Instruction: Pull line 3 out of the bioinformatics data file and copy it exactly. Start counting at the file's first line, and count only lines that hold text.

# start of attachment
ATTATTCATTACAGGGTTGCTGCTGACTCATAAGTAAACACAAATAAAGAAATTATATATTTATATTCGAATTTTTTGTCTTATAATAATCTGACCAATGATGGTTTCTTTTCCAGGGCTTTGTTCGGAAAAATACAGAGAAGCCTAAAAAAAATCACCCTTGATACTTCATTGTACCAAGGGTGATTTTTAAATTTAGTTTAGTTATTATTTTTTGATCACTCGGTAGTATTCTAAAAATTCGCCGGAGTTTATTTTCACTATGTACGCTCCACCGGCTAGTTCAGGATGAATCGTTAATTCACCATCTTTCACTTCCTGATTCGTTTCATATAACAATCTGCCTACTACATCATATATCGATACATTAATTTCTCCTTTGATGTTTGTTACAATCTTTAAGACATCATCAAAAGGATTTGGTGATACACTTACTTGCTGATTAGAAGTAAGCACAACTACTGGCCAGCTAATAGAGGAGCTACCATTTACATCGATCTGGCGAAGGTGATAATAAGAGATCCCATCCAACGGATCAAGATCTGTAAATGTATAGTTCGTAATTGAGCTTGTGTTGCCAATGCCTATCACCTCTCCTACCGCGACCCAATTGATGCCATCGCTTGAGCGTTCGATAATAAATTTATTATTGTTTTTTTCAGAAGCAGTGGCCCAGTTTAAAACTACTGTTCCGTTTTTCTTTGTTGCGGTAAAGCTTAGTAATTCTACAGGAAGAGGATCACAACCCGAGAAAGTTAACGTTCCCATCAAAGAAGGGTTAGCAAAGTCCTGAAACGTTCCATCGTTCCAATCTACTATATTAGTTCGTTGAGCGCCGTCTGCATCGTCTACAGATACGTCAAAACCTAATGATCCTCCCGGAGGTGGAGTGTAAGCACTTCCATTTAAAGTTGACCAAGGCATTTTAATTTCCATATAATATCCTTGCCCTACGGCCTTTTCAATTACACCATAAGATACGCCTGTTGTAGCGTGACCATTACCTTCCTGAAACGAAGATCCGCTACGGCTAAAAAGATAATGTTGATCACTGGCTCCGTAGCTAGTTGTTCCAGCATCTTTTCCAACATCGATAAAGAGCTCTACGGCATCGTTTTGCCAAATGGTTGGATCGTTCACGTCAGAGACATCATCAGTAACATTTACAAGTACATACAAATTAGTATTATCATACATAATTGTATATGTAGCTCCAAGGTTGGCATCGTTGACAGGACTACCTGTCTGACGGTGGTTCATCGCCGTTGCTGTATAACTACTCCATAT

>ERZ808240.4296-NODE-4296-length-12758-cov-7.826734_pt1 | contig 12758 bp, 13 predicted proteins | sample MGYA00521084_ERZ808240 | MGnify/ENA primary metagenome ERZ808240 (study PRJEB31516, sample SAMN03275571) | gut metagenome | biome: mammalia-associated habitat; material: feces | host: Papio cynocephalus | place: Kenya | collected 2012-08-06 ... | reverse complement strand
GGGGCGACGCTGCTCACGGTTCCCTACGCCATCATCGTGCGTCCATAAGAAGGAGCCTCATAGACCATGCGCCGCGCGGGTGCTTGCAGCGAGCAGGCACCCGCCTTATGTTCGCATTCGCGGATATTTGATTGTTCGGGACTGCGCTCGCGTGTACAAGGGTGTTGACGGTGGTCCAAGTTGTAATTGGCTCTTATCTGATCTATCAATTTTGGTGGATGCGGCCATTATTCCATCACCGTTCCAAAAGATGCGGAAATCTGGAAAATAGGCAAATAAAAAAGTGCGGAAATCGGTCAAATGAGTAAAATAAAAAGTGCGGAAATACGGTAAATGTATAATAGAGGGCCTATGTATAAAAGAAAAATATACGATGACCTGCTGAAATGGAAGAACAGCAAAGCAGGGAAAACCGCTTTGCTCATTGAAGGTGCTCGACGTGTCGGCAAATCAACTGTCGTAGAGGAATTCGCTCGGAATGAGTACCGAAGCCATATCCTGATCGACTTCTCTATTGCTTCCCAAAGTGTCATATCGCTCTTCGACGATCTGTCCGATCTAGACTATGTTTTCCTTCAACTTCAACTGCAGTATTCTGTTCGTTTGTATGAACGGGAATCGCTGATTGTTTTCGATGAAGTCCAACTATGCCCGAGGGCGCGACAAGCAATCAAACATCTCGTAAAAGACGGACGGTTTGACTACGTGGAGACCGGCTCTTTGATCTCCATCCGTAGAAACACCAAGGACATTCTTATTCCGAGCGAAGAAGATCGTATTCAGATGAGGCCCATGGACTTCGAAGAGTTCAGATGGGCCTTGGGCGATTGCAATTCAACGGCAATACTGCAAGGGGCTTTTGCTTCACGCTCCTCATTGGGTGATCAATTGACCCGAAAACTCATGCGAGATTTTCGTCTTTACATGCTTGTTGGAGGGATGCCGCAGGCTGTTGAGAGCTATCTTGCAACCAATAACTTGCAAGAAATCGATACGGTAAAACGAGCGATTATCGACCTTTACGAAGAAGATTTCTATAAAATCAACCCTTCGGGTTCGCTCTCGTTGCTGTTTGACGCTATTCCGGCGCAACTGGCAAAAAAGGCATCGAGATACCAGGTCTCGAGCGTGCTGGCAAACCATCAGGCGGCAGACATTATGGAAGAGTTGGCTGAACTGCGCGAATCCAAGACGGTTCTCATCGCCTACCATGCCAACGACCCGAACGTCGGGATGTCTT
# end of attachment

GGGGCGACGCTGCTCACGGTTCCCTACGCCATCATCGTGCGTCCATAAGAAGGAGCCTCATAGACCATGCGCCGCGCGGGTGCTTGCAGCGAGCAGGCACCCGCCTTATGTTCGCATTCGCGGATATTTGATTGTTCGGGACTGCGCTCGCGTGTACAAGGGTGTTGACGGTGGTCCAAGTTGTAATTGGCTCTTATCTGATCTATCAATTTTGGTGGATGCGGCCATTATTCCATCACCGTTCCAAAAGATGCGGAAATCTGGAAAATAGGCAAATAAAAAAGTGCGGAAATCGGTCAAATGAGTAAAATAAAAAGTGCGGAAATACGGTAAATGTATAATAGAGGGCCTATGTATAAAAGAAAAATATACGATGACCTGCTGAAATGGAAGAACAGCAAAGCAGGGAAAACCGCTTTGCTCATTGAAGGTGCTCGACGTGTCGGCAAATCAACTGTCGTAGAGGAATTCGCTCGGAATGAGTACCGAAGCCATATCCTGATCGACTTCTCTATTGCTTCCCAAAGTGTCATATCGCTCTTCGACGATCTGTCCGATCTAGACTATGTTTTCCTTCAACTTCAACTGCAGTATTCTGTTCGTTTGTATGAACGGGAATCGCTGATTGTTTTCGATGAAGTCCAACTATGCCCGAGGGCGCGACAAGCAATCAAACATCTCGTAAAAGACGGACGGTTTGACTACGTGGAGACCGGCTCTTTGATCTCCATCCGTAGAAACACCAAGGACATTCTTATTCCGAGCGAAGAAGATCGTATTCAGATGAGGCCCATGGACTTCGAAGAGTTCAGATGGGCCTTGGGCGATTGCAATTCAACGGCAATACTGCAAGGGGCTTTTGCTTCACGCTCCTCATTGGGTGATCAATTGACCCGAAAACTCATGCGAGATTTTCGTCTTTACATGCTTGTTGGAGGGATGCCGCAGGCTGTTGAGAGCTATCTTGCAACCAATAACTTGCAAGAAATCGATACGGTAAAACGAGCGATTATCGACCTTTACGAAGAAGATTTCTATAAAATCAACCCTTCGGGTTCGCTCTCGTTGCTGTTTGACGCTATTCCGGCGCAACTGGCAAAAAAGGCATCGAGATACCAGGTCTCGAGCGTGCTGGCAAACCATCAGGCGGCAGACATTATGGAAGAGTTGGCTGAACTGCGCGAATCCAAGACGGTTCTCATCGCCTACCATGCCAACGACCCGAACGTCGGGATGTCTT